When Caroline meets Kamal the attraction is instant. He’s enchanting, charismatic and she can’t wait to set up a new life with him in India. Both their families are against the union but Caroline is convinced they’ll come round, especially when she gives birth to a beautiful daughter, Asha.
Asha is an adorable child but Caroline, homesick and beginning to hate the remote Indian village they live in, struggles with motherhood. Kamal is hardly ever there and she feels more and more isolated. In the grips of severe depression Caroline flees back to America, leaving Asha behind.
Ten years later…
Caroline recovered from her illness, is consumed by thoughts of the daughter she abandoned. Desperate to find Asha, she reunites with Kamal, intent on tracking her down. Will they ever be able to find their lost daughter? If they have a chance, they must confront the painful truths of the past and a terrible secret that has been kept for many years until now.
A heart-breaking and beautifully written story of loss, secrets and the strength of a mother’s love against all odds. If you enjoyed Diane Chamberlain and Lucinda Riley then this book will find its way into your heart and stay there.
‘Bombay, or Mumbai, as it is now to be called, was the enemy. She arrived prepared to do battle, prepared to wrest from its bowels that precious jewel, her Asha.’
Sharon Maas has done it again with The Lost Daughter Of India, having created a heart-felt, intensely moving, beautifully written novel.
When American Caroline meets Indian Kamal, she believes her childhood dreams of India have come true. After marrying, giving birth to their daughter Asha and settling in a small village in India, she realises that this is not the life she wanted, compounded by her struggle to adjust to motherhood. Returning to America, leaving her daughter behind with the family they have resided with, things later go awry when Asha goes missing in India and Caroline, Kamal and Asha’s foster-sister Janiki try desperately to find her. What follows is a gripping story of secrets, regret and desperation in a country of contrasts.
The Lost Daughter Of India is not always a comfortable book to read as it addresses some of the horrifying aspects of India and the way it treats some of its women and children. It touches on topics that are not easy to come to terms with and that are, sadly, a reality for many Indian children, however it is done with sensitivity and understanding.
Told from the perspectives of Asha, Caroline, Kamal and Janiki, Asha’s foster-sister, with Asha’s parts told in first person narrative, Sharon has created well-rounded characters. The impact their different cultures have had on each of them come across perfectly. Asha’s parts really struck me as you feel as though you are actually sat with Asha as she tells her story. She becomes more than a character in a book due to Sharon’s way of having Asha address the reader directly. I really liked this as it ensured that I was fully invested emotionally in Asha’s story and plight. Caroline is at times unrealistic and I didn’t agree with some of her decisions, however I found myself questioning my own views and wondering if I was coming from a very western point of view as a result.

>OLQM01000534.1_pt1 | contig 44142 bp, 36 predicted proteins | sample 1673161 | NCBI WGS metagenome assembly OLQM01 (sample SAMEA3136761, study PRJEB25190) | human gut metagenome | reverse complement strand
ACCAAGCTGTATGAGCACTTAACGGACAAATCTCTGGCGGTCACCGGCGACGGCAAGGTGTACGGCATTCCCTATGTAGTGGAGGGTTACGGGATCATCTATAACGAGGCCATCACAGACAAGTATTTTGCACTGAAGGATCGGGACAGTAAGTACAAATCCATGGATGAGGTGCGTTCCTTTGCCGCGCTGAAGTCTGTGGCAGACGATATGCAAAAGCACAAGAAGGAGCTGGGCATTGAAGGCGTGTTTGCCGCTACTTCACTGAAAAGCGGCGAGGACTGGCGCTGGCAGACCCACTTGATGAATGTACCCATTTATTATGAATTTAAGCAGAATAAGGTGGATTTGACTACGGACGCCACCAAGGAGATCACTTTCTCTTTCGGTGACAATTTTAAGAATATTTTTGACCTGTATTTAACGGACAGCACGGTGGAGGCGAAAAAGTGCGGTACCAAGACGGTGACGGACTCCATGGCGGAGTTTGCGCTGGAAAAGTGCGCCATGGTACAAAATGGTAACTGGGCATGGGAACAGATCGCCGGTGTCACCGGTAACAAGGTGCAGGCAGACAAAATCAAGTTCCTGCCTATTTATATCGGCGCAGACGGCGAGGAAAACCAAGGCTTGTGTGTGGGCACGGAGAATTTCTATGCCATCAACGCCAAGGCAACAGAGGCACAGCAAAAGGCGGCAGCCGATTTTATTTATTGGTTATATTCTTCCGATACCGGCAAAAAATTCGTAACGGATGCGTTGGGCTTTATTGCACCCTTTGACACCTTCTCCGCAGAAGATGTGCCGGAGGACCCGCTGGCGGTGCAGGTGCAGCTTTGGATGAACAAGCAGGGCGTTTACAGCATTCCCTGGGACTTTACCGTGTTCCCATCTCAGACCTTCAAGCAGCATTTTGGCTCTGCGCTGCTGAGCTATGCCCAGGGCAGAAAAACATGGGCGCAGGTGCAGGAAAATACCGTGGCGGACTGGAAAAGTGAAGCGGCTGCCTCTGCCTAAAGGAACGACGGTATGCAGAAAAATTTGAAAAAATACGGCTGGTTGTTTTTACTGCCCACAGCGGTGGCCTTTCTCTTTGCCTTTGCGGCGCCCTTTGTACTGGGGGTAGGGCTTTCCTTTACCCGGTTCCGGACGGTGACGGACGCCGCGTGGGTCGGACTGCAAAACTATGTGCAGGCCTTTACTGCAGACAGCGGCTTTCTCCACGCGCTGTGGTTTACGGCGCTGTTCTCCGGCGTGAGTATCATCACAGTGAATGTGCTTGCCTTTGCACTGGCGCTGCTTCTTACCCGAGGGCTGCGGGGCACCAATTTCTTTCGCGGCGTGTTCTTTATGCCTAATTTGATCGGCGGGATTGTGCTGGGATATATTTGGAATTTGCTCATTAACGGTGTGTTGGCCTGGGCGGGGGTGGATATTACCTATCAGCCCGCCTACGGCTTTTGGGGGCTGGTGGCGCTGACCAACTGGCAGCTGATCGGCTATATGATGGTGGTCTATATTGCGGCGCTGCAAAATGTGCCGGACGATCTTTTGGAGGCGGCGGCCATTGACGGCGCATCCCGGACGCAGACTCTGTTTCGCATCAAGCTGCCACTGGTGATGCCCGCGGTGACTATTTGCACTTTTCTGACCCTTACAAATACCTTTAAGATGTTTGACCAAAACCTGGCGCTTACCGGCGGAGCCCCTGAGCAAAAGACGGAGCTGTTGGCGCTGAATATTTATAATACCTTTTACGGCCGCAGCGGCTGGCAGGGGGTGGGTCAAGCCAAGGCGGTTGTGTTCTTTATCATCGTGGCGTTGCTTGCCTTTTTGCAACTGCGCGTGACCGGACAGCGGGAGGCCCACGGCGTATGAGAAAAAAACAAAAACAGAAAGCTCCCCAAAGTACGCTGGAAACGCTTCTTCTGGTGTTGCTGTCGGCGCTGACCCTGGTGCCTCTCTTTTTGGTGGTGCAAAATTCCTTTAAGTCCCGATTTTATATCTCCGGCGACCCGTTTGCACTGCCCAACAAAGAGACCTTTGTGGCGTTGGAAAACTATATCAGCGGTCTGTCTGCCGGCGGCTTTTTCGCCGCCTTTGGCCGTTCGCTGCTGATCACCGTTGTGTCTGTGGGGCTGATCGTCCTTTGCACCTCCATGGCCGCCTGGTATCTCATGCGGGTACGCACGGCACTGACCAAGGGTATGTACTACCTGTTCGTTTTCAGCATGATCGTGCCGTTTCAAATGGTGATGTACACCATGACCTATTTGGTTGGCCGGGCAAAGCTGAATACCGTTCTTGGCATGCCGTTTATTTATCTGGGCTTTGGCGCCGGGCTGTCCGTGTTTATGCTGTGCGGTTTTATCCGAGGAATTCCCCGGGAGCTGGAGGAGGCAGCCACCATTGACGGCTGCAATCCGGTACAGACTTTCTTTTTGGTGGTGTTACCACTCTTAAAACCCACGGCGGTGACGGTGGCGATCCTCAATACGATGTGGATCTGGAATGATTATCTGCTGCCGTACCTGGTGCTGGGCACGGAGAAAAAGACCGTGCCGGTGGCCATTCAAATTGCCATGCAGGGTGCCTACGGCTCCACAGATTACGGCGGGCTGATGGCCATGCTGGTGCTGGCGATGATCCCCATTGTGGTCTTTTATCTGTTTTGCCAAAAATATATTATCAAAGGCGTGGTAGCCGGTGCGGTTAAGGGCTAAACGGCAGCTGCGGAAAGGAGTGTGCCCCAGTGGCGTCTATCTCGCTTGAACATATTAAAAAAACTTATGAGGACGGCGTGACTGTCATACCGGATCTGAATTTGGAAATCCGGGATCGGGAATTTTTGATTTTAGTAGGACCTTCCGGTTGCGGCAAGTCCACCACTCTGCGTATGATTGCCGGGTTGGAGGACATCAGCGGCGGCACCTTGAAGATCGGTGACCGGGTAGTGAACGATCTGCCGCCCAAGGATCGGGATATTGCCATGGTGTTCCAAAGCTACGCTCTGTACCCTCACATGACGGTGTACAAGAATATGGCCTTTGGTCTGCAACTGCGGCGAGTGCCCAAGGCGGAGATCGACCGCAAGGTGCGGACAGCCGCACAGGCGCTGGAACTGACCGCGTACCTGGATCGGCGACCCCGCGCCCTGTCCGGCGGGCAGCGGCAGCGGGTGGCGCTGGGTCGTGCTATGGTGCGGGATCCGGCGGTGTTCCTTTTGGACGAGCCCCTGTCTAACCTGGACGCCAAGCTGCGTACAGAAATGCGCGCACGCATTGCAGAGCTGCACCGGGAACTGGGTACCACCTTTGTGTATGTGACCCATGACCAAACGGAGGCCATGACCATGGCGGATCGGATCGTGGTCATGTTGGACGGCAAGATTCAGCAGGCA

The Lost Daughter of India would make a great book for a reading group as it touches on various themes—attachment difficulties between mother and child, child trafficking, the impact of culture on behaviour and views—that are thought-provoking and ripe for discussion. The downside to reading advance copies of books is being unable to talk about it with someone else who has read it. This is one of those books you really want to get into a conversation about.
And then there is the writing. You are immediately drawn into the book from the prologue. Sharon’s enchanting and rich descriptions evoke all of the sights, sounds, colours and smells of India. As Caroline’s nanny reads to her and Caroline talks about how the book makes her feel, she could be describing how her own books make me feel. Sharon writes about India wonderfully, getting across the dual nature of this country of contrasts perfectly and it made me feel really emotional!
‘Two-faced India, gentle and brutal, gloriously beautiful, hideously ugly. The India that kissed you on one cheek and slapped you on the other. The India that soothed your soul one day and ripped it to shreds the next. The India that nourished your senses and starved your ego, kicking it into the ground.’
The difficulty of finding Asha is portrayed beautifully through the prose, with Sharon illustrating the importance of the setting in such a way that India takes on a life of its own and becomes omnipresent.
I loved The Lost Daughter Of India. It is poignant, evocative, beautiful yet shocking and intelligently and sensitively written. It is all-absorbing, gripping and emotionally charged – an absolute must read and I just hope I have done it justice in this review.
Thank you to Sharon Maas, Bookouture and Netgalley for the advance copy in exchange for my honest and unbiased review.
Published on 20 January 2017 by Bookouture.
You can purchase a copy HERE.